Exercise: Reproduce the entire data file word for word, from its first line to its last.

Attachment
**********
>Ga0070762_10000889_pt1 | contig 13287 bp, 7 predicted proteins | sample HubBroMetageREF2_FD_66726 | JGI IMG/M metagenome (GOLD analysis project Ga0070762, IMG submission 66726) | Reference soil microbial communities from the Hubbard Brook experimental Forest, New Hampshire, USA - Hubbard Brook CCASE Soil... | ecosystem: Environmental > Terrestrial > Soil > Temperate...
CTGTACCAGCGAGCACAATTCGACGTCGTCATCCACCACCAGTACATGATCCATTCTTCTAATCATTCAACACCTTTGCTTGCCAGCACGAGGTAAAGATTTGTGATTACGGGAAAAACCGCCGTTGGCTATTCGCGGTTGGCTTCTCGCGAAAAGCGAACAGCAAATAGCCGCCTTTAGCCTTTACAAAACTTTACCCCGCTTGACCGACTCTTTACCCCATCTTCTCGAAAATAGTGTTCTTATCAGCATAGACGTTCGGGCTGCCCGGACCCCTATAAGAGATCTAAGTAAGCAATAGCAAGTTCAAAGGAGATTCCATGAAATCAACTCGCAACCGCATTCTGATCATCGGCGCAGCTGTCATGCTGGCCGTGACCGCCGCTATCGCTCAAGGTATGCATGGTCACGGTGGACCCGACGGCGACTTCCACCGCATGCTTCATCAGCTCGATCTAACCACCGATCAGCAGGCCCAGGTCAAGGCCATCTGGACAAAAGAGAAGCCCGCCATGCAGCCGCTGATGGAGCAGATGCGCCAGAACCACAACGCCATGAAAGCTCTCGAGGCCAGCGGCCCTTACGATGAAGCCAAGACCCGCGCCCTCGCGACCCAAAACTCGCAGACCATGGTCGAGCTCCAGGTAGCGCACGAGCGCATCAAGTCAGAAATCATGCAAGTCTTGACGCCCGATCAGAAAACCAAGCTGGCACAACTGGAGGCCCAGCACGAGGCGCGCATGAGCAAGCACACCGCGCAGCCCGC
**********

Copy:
>Ga0070762_10000889_pt1 | contig 13287 bp, 7 predicted proteins | sample HubBroMetageREF2_FD_66726 | JGI IMG/M metagenome (GOLD analysis project Ga0070762, IMG submission 66726) | Reference soil microbial communities from the Hubbard Brook experimental Forest, New Hampshire, USA - Hubbard Brook CCASE Soil... | ecosystem: Environmental > Terrestrial > Soil > Temperate...
CTGTACCAGCGAGCACAATTCGACGTCGTCATCCACCACCAGTACATGATCCATTCTTCTAATCATTCAACACCTTTGCTTGCCAGCACGAGGTAAAGATTTGTGATTACGGGAAAAACCGCCGTTGGCTATTCGCGGTTGGCTTCTCGCGAAAAGCGAACAGCAAATAGCCGCCTTTAGCCTTTACAAAACTTTACCCCGCTTGACCGACTCTTTACCCCATCTTCTCGAAAATAGTGTTCTTATCAGCATAGACGTTCGGGCTGCCCGGACCCCTATAAGAGATCTAAGTAAGCAATAGCAAGTTCAAAGGAGATTCCATGAAATCAACTCGCAACCGCATTCTGATCATCGGCGCAGCTGTCATGCTGGCCGTGACCGCCGCTATCGCTCAAGGTATGCATGGTCACGGTGGACCCGACGGCGACTTCCACCGCATGCTTCATCAGCTCGATCTAACCACCGATCAGCAGGCCCAGGTCAAGGCCATCTGGACAAAAGAGAAGCCCGCCATGCAGCCGCTGATGGAGCAGATGCGCCAGAACCACAACGCCATGAAAGCTCTCGAGGCCAGCGGCCCTTACGATGAAGCCAAGACCCGCGCCCTCGCGACCCAAAACTCGCAGACCATGGTCGAGCTCCAGGTAGCGCACGAGCGCATCAAGTCAGAAATCATGCAAGTCTTGACGCCCGATCAGAAAACCAAGCTGGCACAACTGGAGGCCCAGCACGAGGCGCGCATGAGCAAGCACACCGCGCAGCCCGC